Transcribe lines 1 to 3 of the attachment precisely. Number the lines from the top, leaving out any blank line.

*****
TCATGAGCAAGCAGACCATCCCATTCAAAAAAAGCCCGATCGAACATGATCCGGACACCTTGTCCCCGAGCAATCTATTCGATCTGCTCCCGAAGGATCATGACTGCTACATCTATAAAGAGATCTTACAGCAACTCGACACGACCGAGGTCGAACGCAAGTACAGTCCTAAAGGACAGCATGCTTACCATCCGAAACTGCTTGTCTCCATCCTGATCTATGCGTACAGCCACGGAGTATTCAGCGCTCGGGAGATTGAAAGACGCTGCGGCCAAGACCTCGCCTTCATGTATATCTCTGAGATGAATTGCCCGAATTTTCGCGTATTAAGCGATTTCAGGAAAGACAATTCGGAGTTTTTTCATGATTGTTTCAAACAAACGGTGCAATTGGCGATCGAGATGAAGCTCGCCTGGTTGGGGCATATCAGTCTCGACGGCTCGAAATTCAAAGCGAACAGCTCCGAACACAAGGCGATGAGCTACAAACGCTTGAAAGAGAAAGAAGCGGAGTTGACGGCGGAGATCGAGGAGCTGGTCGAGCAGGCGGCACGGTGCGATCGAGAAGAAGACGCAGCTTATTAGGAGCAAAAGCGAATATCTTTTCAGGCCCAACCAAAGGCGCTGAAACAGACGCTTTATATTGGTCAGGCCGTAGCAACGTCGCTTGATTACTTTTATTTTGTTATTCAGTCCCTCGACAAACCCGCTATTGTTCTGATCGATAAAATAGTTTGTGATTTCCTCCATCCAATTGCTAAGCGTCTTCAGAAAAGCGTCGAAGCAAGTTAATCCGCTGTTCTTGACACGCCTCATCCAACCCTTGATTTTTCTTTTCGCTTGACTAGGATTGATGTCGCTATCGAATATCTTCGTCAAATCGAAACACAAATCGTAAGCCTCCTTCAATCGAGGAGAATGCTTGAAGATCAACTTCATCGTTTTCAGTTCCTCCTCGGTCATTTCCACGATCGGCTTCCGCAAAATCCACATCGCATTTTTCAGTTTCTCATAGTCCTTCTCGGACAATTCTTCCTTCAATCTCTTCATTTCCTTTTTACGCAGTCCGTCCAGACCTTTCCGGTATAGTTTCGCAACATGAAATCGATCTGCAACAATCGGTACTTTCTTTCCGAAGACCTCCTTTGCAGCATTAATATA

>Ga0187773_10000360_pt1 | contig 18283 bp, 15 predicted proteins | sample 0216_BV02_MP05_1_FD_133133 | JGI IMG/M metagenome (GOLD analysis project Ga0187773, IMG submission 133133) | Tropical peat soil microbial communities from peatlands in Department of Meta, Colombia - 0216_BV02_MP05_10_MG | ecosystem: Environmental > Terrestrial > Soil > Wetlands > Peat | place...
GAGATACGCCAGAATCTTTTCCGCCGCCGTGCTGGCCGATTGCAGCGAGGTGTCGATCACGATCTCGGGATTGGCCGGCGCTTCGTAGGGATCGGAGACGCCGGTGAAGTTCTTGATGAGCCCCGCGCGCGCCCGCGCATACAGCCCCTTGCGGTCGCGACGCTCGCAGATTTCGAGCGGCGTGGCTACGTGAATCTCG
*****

TCATGAGCAAGCAGACCATCCCATTCAAAAAAAGCCCGATCGAACATGATCCGGACACCTTGTCCCCGAGCAATCTATTCGATCTGCTCCCGAAGGATCATGACTGCTACATCTATAAAGAGATCTTACAGCAACTCGACACGACCGAGGTCGAACGCAAGTACAGTCCTAAAGGACAGCATGCTTACCATCCGAAACTGCTTGTCTCCATCCTGATCTATGCGTACAGCCACGGAGTATTCAGCGCTCGGGAGATTGAAAGACGCTGCGGCCAAGACCTCGCCTTCATGTATATCTCTGAGATGAATTGCCCGAATTTTCGCGTATTAAGCGATTTCAGGAAAGACAATTCGGAGTTTTTTCATGATTGTTTCAAACAAACGGTGCAATTGGCGATCGAGATGAAGCTCGCCTGGTTGGGGCATATCAGTCTCGACGGCTCGAAATTCAAAGCGAACAGCTCCGAACACAAGGCGATGAGCTACAAACGCTTGAAAGAGAAAGAAGCGGAGTTGACGGCGGAGATCGAGGAGCTGGTCGAGCAGGCGGCACGGTGCGATCGAGAAGAAGACGCAGCTTATTAGGAGCAAAAGCGAATATCTTTTCAGGCCCAACCAAAGGCGCTGAAACAGACGCTTTATATTGGTCAGGCCGTAGCAACGTCGCTTGATTACTTTTATTTTGTTATTCAGTCCCTCGACAAACCCGCTATTGTTCTGATCGATAAAATAGTTTGTGATTTCCTCCATCCAATTGCTAAGCGTCTTCAGAAAAGCGTCGAAGCAAGTTAATCCGCTGTTCTTGACACGCCTCATCCAACCCTTGATTTTTCTTTTCGCTTGACTAGGATTGATGTCGCTATCGAATATCTTCGTCAAATCGAAACACAAATCGTAAGCCTCCTTCAATCGAGGAGAATGCTTGAAGATCAACTTCATCGTTTTCAGTTCCTCCTCGGTCATTTCCACGATCGGCTTCCGCAAAATCCACATCGCATTTTTCAGTTTCTCATAGTCCTTCTCGGACAATTCTTCCTTCAATCTCTTCATTTCCTTTTTACGCAGTCCGTCCAGACCTTTCCGGTATAGTTTCGCAACATGAAATCGATCTGCAACAATCGGTACTTTCTTTCCGAAGACCTCCTTTGCAGCATTAATATA

>Ga0187773_10000360_pt1 | contig 18283 bp, 15 predicted proteins | sample 0216_BV02_MP05_1_FD_133133 | JGI IMG/M metagenome (GOLD analysis project Ga0187773, IMG submission 133133) | Tropical peat soil microbial communities from peatlands in Department of Meta, Colombia - 0216_BV02_MP05_10_MG | ecosystem: Environmental > Terrestrial > Soil > Wetlands > Peat | place...
GAGATACGCCAGAATCTTTTCCGCCGCCGTGCTGGCCGATTGCAGCGAGGTGTCGATCACGATCTCGGGATTGGCCGGCGCTTCGTAGGGATCGGAGACGCCGGTGAAGTTCTTGATGAGCCCCGCGCGCGCCCGCGCATACAGCCCCTTGCGGTCGCGACGCTCGCAGATTTCGAGCGGCGTGGCTACGTGAATCTCG